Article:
Harvest Public Media

Harvest Public Media provides rich multimedia reports on all aspects of agriculture. Check below to read, view and listen online to the latest stories. Tune in to Morning Edition and All Things Considered to hear broadcasts of select stories.  

Harvest Public Media is a collaboration of public media stations across the Midwest. Partners are: High Plains Public RadioKansas Public RadioKCUR in Kansas City; Iowa Public Radio; Nebraska Educational Telecommunications; KBIA in Columbia, Mo.; WUIS in Springfield, Ill.; KUNC in Greeley, Colo.; and Tri-States Public Radio in Macomb, Ill.

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Harvest Public Media series
8:00 pm
Thu August 8, 2013

Tough guys in the saddle

Nate Pike has worked the land outside Dodge City, KS, for most of his 80 years.
Credit Frank Morris/Harvest Public Media

I met Nate Pike working on a story back in 2012. When I dropped back by his ranch 30 miles south of Dodge City, KS, this summer, he took me on a bumpy pickup ride to see a spring called St. Jacob’s Well and we got to talking about the former owner of some of his ranchland.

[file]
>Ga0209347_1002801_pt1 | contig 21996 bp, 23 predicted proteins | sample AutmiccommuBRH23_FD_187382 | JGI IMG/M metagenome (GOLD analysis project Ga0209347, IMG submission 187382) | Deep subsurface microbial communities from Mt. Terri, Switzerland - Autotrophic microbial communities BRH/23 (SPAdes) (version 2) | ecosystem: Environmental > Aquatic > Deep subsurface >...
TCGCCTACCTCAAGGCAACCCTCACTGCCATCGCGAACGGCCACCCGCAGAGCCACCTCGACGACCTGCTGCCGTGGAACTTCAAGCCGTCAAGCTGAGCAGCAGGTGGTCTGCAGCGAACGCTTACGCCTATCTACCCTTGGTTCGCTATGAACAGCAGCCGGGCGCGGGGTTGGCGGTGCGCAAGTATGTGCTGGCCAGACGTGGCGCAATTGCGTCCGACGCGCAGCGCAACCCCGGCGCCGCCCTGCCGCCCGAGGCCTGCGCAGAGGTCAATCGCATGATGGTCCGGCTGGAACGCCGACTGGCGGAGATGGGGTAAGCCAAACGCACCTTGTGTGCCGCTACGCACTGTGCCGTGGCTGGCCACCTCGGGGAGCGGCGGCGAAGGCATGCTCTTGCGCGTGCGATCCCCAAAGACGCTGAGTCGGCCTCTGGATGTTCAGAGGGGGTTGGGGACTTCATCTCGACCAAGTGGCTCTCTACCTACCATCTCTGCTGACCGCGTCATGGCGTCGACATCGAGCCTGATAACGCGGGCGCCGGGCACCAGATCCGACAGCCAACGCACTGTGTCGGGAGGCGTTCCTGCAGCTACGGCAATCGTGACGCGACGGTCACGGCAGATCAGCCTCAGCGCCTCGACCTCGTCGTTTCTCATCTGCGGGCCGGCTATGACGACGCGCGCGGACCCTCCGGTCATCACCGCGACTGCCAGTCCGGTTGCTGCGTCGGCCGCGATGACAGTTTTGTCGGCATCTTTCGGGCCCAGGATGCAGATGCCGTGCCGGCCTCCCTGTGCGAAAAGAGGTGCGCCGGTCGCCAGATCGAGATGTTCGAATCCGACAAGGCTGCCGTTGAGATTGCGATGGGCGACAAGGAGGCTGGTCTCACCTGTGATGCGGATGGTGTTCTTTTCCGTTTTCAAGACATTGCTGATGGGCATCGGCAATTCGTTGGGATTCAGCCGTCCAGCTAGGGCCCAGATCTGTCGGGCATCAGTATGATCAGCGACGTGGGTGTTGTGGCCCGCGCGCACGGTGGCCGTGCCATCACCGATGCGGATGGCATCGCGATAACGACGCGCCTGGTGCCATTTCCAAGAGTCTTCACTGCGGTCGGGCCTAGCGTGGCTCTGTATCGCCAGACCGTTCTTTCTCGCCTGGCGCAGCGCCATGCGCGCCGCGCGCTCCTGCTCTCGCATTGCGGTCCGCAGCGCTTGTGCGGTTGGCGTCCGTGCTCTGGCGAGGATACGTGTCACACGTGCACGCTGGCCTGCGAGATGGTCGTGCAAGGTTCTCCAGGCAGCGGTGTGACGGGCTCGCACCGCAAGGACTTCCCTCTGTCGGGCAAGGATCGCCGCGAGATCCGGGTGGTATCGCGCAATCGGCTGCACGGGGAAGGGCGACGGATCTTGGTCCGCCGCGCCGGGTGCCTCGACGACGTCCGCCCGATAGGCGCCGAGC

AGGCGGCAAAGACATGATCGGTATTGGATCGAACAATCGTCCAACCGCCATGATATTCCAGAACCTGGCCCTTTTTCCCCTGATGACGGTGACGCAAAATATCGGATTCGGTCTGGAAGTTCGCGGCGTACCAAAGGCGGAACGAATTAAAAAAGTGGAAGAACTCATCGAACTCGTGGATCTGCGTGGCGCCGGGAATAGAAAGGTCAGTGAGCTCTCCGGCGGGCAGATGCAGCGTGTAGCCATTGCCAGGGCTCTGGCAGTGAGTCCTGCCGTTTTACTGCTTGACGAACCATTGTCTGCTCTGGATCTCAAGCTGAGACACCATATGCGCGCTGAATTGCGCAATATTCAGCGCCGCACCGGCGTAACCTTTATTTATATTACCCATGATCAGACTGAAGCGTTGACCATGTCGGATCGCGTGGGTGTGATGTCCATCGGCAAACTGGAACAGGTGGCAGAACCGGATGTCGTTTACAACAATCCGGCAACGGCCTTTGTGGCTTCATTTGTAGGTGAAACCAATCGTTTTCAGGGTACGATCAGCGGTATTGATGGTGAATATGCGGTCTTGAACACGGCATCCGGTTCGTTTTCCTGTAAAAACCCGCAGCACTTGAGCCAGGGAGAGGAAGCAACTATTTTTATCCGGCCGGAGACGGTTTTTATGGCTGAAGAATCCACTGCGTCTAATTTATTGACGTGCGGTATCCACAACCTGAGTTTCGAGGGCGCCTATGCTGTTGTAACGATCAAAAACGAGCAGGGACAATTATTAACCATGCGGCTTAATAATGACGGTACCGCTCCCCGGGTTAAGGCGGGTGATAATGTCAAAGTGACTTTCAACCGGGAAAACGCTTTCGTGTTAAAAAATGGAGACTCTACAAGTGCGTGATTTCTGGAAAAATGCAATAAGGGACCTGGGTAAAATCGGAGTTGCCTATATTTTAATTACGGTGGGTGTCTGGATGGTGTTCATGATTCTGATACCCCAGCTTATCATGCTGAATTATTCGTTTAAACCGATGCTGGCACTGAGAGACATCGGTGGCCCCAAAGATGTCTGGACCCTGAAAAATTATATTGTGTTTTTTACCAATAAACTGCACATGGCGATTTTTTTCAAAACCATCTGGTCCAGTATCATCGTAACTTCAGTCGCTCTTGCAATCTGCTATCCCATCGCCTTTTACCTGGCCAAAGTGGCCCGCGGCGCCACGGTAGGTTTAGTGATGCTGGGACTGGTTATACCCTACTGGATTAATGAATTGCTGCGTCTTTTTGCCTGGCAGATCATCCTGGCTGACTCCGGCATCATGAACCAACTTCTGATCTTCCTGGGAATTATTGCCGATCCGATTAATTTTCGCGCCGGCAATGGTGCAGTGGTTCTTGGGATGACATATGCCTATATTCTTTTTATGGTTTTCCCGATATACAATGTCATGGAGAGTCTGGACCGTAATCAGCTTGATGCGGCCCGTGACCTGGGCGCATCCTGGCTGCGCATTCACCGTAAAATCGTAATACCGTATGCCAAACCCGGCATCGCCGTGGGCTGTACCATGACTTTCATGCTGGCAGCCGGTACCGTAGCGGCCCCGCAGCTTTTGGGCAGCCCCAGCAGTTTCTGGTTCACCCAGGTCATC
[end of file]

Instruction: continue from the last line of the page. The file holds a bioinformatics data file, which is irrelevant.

Pike has been out on his ranch for a while and he told me the former owner started ranching in western Kansas before 1900.

“He was a fine old gentleman and one of the toughest old men I ever knew,” Pike told me, his gravelly voice carrying over the pickup truck’s rambles.

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Harvest Public Media story
8:00 pm
Tue August 6, 2013

How secure is the Fort Knox of seeds?

Dave Dierig, research leader at the National Center for Genetic Resources Preservation, stands among the ceiling-high shelves that hold the 600,000 seed packets in this cold storage vault.
Grace Hood/KUNC

When unapproved genetically modified wheat was found growing in Oregon earlier this year, it didn’t take long for accusations about how it ended up there to start flying. A flurry of initial finger-pointing cast potential blame on a federal seed vault in Fort Collins, Colo., which housed the same strain of wheat, developed by Monsanto Corp., for about seven years up until late 2011.

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Harvest Public Media story
8:01 pm
Fri August 2, 2013

Entrepreneurship the real crop of this urban farm

Gabe Diaz, 14, waters flats of seedlings under the watchful eye of farm manager Joshua Anderson.